# [EM] a question about apportionment

⸘Ŭalabio‽ Walabio at MacOSX.Com
Sun Apr 17 17:19:34 PDT 2011

2011-04-17T07:47:56Z, “Kristofer Munsterhjelm” <Km_Elmet at Lavabit.Com>:

> 	⸘Ŭalabio‽ wrote:

>> 	The cuberoot of 300 million is:

>> 	669

>> 	I could reform the United States Of America, this is what I would do:

>> 	Expand the House Of Representatives to 1024.

> 	Why? 1024 is much greater than 700. Even if we assume a perfect turnout, the cube root of 2x 300 million is 843, not 1024.

Because I would use the SplitLineAlgorrithm.  The next power of 2 over 700 is 1024.  ¿Do you want to see how the United States of America would look without Gerrymandering:

http://rangevoting.org/USsplitLine.png

The SplitLineAlgorithm did that.

>> 	Use the SplitLineAlgorithm

>> 	http://rangevoting.org/GerryExamples.html

>> 	for redistricting the country.  Redistrict without regard for state-boundaries (all politics are local).  Have Representatives elected by ScoreVoting.

> 	Why not just dissolve the problem by using a multimember method? Furthermore, using range/score for electing representatives makes the outcome less proportional/representative, as I've mentioned elsewhere; it would make the house of representatives more like the Senate, except population-weighted.

The ideas of districts is that the politicians are accountable to the people in their districts.  If a proposed dam would flood a district, the Representative would try to stop it.  With proportional representation, none in the legislature may try to save the district.

With district-based systems, groups which are not at least a plurality somewhere receive no representation.  It is good to have a house of proportional representation and a separate house of district-absed representation.

>> 	For representing the states, we have the Senate.  Increase the number of senators to a score (20) per state.  Let each state vote for its senators using Asset-Voting so that its Senators truly represent the state.

>> 	Create a new House Of Proportional Representation with 1.000 (one thousand) members elected by AssetVoting.

> 	This seems quite unwieldy. You have three houses, each of at least a thousand members. One is population-weighted and majoritarian, one is state-weighted and proportional (if Asset is proportional), and the third is population-weighted and proportional (again, if Asset is). What advantage does that have over two houses?

It is aan house for everything:

*	1 house for districts
*	1 house for states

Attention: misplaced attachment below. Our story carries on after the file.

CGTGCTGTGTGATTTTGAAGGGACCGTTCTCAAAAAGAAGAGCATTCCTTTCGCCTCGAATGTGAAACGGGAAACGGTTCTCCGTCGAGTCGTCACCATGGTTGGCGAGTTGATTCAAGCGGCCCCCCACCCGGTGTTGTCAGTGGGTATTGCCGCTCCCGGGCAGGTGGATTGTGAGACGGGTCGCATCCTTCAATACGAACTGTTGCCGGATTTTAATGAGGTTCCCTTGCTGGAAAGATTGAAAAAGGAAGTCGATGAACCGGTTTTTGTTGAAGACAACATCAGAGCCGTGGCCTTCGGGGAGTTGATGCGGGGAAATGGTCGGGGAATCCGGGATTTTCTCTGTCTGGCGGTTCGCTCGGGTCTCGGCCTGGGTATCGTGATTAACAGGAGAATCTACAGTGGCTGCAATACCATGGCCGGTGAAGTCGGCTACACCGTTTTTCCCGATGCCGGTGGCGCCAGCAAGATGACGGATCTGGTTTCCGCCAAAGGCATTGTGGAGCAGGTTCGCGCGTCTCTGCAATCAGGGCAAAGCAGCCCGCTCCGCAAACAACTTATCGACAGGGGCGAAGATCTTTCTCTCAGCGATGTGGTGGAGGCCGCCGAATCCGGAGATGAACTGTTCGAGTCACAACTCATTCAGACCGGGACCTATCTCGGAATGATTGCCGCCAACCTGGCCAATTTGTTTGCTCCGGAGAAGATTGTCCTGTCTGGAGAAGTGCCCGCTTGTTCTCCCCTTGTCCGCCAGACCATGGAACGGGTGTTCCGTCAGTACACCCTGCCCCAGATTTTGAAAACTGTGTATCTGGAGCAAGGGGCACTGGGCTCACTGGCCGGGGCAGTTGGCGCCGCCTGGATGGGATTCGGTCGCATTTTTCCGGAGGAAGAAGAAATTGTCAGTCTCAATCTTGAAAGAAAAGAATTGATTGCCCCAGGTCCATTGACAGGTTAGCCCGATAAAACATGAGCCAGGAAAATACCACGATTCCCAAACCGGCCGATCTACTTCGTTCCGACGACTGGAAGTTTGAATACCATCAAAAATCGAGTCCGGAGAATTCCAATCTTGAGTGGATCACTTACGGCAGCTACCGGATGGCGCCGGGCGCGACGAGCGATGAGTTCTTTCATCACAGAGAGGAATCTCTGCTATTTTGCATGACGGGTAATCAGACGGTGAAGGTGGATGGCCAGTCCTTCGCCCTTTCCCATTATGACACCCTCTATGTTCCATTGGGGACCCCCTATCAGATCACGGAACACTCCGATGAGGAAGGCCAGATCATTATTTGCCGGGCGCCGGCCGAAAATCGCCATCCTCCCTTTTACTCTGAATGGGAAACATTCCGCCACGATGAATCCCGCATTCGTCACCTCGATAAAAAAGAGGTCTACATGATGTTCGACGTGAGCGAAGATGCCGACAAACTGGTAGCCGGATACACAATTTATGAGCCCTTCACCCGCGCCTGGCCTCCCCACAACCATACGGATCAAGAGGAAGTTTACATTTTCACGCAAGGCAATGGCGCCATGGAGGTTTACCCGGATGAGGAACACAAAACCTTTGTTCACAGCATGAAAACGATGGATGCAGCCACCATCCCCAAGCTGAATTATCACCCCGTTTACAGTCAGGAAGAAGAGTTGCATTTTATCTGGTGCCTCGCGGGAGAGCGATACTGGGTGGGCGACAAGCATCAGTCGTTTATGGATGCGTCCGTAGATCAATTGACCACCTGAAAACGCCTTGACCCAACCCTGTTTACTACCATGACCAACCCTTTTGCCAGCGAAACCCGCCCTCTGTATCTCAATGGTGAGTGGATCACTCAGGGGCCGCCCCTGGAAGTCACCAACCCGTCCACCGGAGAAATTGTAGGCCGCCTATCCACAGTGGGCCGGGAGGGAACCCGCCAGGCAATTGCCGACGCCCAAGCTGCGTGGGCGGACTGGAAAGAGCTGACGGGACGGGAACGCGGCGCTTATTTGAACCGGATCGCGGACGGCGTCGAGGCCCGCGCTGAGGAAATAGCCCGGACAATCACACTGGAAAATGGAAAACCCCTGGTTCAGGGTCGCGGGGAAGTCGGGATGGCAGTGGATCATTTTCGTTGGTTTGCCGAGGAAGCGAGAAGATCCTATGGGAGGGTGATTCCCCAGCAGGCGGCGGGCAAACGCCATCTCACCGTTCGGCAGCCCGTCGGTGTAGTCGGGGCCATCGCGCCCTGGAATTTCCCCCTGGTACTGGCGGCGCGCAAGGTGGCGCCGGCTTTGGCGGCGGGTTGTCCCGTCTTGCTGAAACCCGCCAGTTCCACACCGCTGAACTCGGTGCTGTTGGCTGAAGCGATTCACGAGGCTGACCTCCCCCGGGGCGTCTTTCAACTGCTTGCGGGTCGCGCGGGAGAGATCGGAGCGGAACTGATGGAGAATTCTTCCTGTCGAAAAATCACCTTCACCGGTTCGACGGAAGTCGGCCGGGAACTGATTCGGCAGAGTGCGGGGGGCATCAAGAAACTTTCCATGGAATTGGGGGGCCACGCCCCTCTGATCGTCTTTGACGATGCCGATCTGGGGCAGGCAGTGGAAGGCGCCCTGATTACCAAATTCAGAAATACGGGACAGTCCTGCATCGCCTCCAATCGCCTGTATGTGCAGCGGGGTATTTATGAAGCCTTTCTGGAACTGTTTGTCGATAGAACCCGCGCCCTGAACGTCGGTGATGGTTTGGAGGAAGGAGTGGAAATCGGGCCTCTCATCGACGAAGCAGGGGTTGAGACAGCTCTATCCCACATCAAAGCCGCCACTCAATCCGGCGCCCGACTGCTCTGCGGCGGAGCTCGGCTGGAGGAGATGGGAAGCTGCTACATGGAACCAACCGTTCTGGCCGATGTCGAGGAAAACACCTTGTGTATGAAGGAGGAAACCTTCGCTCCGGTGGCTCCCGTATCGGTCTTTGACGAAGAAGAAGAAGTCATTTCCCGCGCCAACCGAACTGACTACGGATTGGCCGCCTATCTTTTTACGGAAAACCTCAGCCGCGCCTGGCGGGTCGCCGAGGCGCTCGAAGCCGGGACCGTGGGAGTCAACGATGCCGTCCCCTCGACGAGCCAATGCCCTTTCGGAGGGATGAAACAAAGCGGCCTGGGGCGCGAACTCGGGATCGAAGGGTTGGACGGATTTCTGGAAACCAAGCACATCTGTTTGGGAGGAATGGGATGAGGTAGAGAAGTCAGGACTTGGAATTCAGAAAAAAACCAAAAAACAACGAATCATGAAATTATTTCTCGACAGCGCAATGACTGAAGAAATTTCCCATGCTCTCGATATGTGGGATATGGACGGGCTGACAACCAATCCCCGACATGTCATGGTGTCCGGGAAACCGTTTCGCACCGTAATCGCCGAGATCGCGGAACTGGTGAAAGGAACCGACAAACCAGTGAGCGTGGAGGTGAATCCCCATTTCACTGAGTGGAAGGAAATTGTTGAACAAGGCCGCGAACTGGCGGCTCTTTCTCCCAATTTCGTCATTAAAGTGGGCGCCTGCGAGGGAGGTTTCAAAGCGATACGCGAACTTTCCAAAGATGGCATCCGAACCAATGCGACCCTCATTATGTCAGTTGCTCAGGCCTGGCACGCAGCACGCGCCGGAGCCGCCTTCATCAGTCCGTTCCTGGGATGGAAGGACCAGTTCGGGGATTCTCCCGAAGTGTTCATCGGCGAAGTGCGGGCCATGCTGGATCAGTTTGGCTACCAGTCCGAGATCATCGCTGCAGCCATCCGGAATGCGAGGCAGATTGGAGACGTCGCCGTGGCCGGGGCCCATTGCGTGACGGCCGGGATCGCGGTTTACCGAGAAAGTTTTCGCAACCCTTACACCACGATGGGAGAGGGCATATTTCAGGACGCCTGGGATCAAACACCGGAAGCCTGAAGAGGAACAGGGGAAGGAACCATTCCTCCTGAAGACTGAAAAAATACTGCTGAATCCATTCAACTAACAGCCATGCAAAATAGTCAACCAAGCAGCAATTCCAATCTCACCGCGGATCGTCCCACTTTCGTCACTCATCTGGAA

*	1 house for proportionality.

>> 	No filibustering is allowed, but if the equal to or greater than the square-root of the office is missing then a quorum does not exist.

> 	The square root of 1000 is just about 32. This seems to indicate that 32 out of 1000 (3.2%) could just leave and keep the body without quorum, which in turn seems fragile.

My reasoning is that we do not to make it too easy to obstruct:

The republicans broke the nation.  In the last congress, the democrats tried to fix the country, but the republicans filibustered all attempts at doing so.  The stupid electorate noticed that the country is still broken, voted back in the republicans, who are intent on trying to break the country some more.  I do not want to have something as easily abused as a filibuster.

In Wisconsin, the republicans decided to destroy the unions.  The democrats saw that this was wrong and left the state, thus preventing a quorum.

I do not want some crank holding up the legislature, but if something the majority wants to do truly hurts a minority, I want a difficult (so it would not be abused) way to obstruct that.

In my system, for preventing a quorum, legislators could leave the building, but lawenforcement would find them and drag them back for making a quorum.  In order to truly prevent a quorum, legislators would have to leave the country.  In other words, legislators would have to be very motivated to do so. I cannot imagine 10 (the squareroot of 100 senators) leaving the country about 200 times in 2009 and 2010.

Legislators would only go the extra thousands of miles for preventing a quorum by leaving the country for the most dire of circumstances  ——  not the frivolous reasons republican senators used for filibustering in 2009 and 2010.